Things learned from my father in law when building additional drawers for an IKEA wardrobe
Had an IKEA wardrobe, it was good, but after a year we realized we need more shelves, bought seven. He came to visit and decided to help us building them.
After unpacking, we realized they all were the wrong size, width 100cm instead of 75cm. (No idea what happened there…)
He said it’s no problem to manually make them the right size. Alright, why not, might be fun, when else will I get to do something like this.
The feeling of power from changing the world around you is even stronger than when building standard IKEA stuff accoding to plan. Like, you’re allowed to modify furniture that you own. Strangely empowering.
Some things he did that I really liked and that are the reason for this post:
- Need $tool of correct size for $job? I’d measure and take that piece of paper to a hardware store. He took an example plank with him to the shop to pick $tool based on the real thing.
- I’d have blindly trusted that the drawers fit (IKEA, standardization, etc), building one to see that I got the steps right and then parallelizing the rest to do similar steps in a shared context. He built a single drawer first specifically for the purpose of testing it immediately, which is how we found out about the problem.
- Cutting a drawer is surprisingly easier when it’s assembled! Both physically and knowing-which-part-to-cut-where, since you’re cutting on the same plane three different boards. Not always a good idea but I would have never thought of doing that to begin with. We cut the first assembled drawer without disassembling it.
- Measuring stuff - I’d have measured a board from a “good” drawer, measured the same thing on the target, drawn a line (between two separately measured points), then cut that. He physically disassembled a ‘good’ drawer, put each board over the corresponding ones from the ‘big’ one, and traced the line over from them. Much easier if you have a lot of drawers. Even if you got the measurements in cm there’s still room for error when you transfer them to each new drawer.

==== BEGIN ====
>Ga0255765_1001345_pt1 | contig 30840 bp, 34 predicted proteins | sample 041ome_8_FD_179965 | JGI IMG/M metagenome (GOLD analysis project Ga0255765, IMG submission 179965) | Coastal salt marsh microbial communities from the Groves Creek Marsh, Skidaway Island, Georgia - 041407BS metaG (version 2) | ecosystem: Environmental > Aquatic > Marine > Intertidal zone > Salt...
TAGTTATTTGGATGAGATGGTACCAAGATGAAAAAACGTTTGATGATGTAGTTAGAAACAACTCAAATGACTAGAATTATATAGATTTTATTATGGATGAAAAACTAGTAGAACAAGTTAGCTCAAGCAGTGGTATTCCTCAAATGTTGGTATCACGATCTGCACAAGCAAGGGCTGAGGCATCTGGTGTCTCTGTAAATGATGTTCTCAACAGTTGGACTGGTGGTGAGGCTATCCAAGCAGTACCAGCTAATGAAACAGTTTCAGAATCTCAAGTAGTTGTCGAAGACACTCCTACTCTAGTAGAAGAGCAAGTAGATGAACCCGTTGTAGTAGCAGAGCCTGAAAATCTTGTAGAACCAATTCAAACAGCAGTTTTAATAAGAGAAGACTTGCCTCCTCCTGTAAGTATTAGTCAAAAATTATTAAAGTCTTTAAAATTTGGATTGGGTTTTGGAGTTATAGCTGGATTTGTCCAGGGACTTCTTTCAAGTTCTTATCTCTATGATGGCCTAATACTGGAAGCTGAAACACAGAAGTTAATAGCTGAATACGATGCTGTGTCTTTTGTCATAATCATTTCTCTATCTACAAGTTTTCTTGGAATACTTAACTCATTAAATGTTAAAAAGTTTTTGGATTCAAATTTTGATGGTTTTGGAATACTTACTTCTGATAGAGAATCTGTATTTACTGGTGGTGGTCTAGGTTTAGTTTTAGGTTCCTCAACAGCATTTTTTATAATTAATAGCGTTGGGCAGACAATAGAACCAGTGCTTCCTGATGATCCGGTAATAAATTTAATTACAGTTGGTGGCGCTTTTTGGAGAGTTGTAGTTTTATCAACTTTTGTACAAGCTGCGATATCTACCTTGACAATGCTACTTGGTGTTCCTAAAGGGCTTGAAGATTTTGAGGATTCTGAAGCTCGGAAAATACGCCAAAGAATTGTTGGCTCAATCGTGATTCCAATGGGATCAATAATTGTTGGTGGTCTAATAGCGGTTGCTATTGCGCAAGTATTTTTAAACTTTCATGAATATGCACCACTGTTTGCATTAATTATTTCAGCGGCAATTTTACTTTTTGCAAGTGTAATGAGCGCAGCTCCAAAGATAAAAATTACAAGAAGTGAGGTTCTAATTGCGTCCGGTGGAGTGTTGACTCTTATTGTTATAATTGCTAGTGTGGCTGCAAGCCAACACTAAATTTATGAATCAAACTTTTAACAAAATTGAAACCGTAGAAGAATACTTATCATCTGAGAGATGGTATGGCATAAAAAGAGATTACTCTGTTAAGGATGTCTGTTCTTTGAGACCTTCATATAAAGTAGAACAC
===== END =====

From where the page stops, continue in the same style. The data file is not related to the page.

- When cutting something with a saw, if friction is a problem you can stick something in the already-cut part to increase the distance and decrease friction.1
- Even if it was 11pm, he really wanted to clean up before going to bed, which connects really well with my usual party “we clean up before we fall asleep while we still have energy because in the morning we won’t”.
A pattern I see in some of the above is getting rid of intermediate steps and making use of natural mappings when available.2
Got a lot of insights in the style of The Art of War, and also now we have 7 new drawers. 10/10 would recommend.
Probably the only bit here that easily applies only to woodworking :) ↩︎
In the sense of “The Design of Everyday Things ”. Reasoning about what to cut where is easier when you’re dealing with an assembled thing - like the book’s “a panel with light switches in the shape of your home, with the switches being in places where the lights they control are” ↩︎